Before we discuss the five main reasons why you should have a qualified retirement plan, you need to understand the types of plans that are available to you.

What Is a Defined Benefit Plan?

A defined benefit plan is a qualified retirement plan that defines the benefit to be paid to an employee after retirement.  The employer is then required to make contributions to the plan in an amount sufficient to fund the employee’s retirement benefit. Contributions may vary from year to year.  This is different than a defined contribution plan where the annual contribution is determined by formula, but the amount of the benefit may vary depending upon investment performance.

There are limits to how much an employer can contribute to a defined benefit plan.  These limits are determined based on the ages of the employer’s employees, expected investment returns, and the overall benefit to be paid by the plan at retirement. However, a defined benefit plan has higher contribution limits than a defined contribution plan. A defined benefit plan is ideal for small businesses with few employees looking to maximize their annual contributions and retirement benefits.

Now that we’ve covered the basics, let’s explore the five reasons you need a qualified retirement plan.

Reason #1: Tax Advantage

One of the main benefits of offering a qualified retirement plan is the potential tax savings. For many business owners, the idea that they’re obligated to make annual contributions to a qualified retirement plan is a turn-off. It’s a major commitment of funds. 

However, many contributions to qualified retirement plans are tax-deductible. Whatever contribution you make annually to a qualified plan can possibly be written off, reducing your business’s overall tax burden. This is one reason that plans like 401(k) plans are popular, but it also goes for defined benefit retirement plans like pensions. 

In addition, an employee does not pay income taxes on the contribution until distribution of his benefit after retirement. This means that you, as a business owner, can take advantage of two tax savings, while managing to save sufficient funds for a comfortable retirement.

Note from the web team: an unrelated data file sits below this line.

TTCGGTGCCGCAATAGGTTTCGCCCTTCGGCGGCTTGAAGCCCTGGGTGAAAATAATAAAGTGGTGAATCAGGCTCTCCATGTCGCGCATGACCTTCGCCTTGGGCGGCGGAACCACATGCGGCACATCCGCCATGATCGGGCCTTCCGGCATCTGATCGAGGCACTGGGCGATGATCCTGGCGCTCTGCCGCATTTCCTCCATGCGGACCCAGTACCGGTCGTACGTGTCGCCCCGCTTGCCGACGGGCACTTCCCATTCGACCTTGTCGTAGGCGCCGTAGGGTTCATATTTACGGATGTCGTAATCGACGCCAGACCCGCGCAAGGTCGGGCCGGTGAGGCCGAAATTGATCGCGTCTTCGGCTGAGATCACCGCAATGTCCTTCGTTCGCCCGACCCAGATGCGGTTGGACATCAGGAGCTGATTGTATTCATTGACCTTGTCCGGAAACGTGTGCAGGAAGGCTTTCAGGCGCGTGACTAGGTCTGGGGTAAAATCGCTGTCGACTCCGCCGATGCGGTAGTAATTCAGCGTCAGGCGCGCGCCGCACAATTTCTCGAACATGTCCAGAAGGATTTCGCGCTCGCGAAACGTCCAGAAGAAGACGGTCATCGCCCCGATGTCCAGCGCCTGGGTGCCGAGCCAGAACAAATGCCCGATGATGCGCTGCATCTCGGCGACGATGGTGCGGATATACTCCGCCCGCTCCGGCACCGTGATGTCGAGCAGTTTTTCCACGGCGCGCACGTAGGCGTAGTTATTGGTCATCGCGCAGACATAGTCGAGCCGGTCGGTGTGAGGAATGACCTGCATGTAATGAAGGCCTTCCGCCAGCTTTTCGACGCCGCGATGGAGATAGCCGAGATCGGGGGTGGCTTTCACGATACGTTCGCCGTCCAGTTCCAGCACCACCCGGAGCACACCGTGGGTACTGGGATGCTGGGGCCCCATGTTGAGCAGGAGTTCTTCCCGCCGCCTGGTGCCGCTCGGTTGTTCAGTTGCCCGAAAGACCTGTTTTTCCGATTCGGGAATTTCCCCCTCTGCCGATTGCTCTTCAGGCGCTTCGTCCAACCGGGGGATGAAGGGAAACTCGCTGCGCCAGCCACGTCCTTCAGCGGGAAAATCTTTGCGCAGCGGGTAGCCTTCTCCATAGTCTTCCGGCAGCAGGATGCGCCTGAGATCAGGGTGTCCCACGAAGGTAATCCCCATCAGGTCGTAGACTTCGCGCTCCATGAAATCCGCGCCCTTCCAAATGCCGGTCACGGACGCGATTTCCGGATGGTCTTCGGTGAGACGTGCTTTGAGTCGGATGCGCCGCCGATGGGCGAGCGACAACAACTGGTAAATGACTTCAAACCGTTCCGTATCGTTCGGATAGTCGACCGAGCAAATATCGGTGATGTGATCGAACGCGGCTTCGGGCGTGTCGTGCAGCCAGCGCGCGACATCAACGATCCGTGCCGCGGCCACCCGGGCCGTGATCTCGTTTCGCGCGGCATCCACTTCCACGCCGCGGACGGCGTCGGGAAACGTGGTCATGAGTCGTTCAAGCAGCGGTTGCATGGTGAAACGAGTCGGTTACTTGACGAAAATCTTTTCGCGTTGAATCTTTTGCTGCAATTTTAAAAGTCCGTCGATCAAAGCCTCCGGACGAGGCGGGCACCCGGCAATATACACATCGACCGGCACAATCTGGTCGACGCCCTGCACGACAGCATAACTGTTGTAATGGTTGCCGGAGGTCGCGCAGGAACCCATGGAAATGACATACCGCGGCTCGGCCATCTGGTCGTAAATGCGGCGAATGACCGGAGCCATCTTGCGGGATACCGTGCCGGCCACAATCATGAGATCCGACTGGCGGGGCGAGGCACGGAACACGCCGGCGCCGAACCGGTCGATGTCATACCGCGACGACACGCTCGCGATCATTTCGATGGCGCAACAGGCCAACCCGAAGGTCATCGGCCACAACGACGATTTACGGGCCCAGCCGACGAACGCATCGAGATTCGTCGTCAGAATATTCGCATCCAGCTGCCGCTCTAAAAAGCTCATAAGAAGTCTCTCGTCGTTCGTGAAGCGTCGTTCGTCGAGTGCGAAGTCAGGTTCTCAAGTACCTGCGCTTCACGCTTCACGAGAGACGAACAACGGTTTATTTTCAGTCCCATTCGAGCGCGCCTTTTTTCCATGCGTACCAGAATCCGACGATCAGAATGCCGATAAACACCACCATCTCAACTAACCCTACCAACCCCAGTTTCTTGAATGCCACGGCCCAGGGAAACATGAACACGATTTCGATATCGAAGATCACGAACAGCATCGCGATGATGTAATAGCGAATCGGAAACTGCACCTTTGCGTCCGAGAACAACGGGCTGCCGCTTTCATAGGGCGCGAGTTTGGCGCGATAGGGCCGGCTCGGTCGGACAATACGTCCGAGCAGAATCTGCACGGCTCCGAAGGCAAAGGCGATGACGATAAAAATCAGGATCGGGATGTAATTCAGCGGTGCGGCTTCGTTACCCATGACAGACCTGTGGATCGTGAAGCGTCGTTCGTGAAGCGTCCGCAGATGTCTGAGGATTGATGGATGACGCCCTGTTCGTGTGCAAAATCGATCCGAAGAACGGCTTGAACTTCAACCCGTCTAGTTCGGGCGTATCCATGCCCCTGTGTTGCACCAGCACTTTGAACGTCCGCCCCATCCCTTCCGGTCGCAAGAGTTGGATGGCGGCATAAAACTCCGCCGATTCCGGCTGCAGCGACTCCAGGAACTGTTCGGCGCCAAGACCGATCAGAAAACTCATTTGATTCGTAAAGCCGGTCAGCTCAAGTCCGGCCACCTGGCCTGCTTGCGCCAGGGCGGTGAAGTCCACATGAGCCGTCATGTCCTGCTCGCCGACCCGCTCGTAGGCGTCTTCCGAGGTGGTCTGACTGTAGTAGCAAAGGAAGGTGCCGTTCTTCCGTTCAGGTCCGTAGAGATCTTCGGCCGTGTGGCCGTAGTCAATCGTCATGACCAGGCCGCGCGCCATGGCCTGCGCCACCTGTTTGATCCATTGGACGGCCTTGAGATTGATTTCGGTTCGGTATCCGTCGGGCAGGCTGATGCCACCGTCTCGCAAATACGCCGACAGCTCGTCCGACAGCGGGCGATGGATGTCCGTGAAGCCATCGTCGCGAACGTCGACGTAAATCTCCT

Reason #2: Attract Top Talent

If you’re looking to hire some help with your business, offering a retirement plan for employees will attract high-quality talent to your organization and give them an extra incentive to stick around.

Larger companies that don’t offer qualified retirement plans appear lackluster to potential workers because most major companies do, in fact, offer some kind of plan. On the other hand, for small businesses, a tremendous opportunity exists to elevate themselves above the competition by offering something that many smaller firms don’t.

No matter the size of your business or firm, offering retirement solutions and pension plans can make sure you have only the best talent working for you.

Reason #3: Your Employees Need It

As an employer, you already do a tremendous service to the economy by providing needed goods and services and creating jobs. You can add to that service even further by helping to solve the retirement issue many people face—just give them a concrete solution to the issue.

According to a report by the Center for Financial Services Innovation, 42% of Americans aren’t saving anything at all for retirement. If more employers offered qualified, tax-deductible plans, it’s safe to assume that more people would save for retirement.

Reason #4: You Need It

As a business owner, you need retirement savings just as much as your employees do. When you offer a qualified retirement plan through your business, you can enroll as well. The retirement crisis is not just happening among workers. Somewhere around half of all small business owners only save 10% of their income for retirement. One out of four doesn’t save anything at all.

Without an established retirement plan in place, business owners are generally faced with one option: sell the business to fund retirement. This tactic comes with a lot of uncertainties, including the possibility of a lower-than-expected asking price, or having tax burdens eat into your nest egg. Without a plan, you will be under-prepared at a point when there won’t be much time to act otherwise.

Reason #5: You Can Save a Lot

While qualified retirement plans may seem pricey to set up and maintain, they come with the benefit of high limits to contributions. Individual business owners making more than $80,000 a year can save a good portion of those funds in a defined-benefit plan, making these plans ideal for high-income business owners who are nearing retirement.

You can even start saving money by just setting up a plan. For the first three years, businesses get a $500 tax credit in exchange for initiating a plan.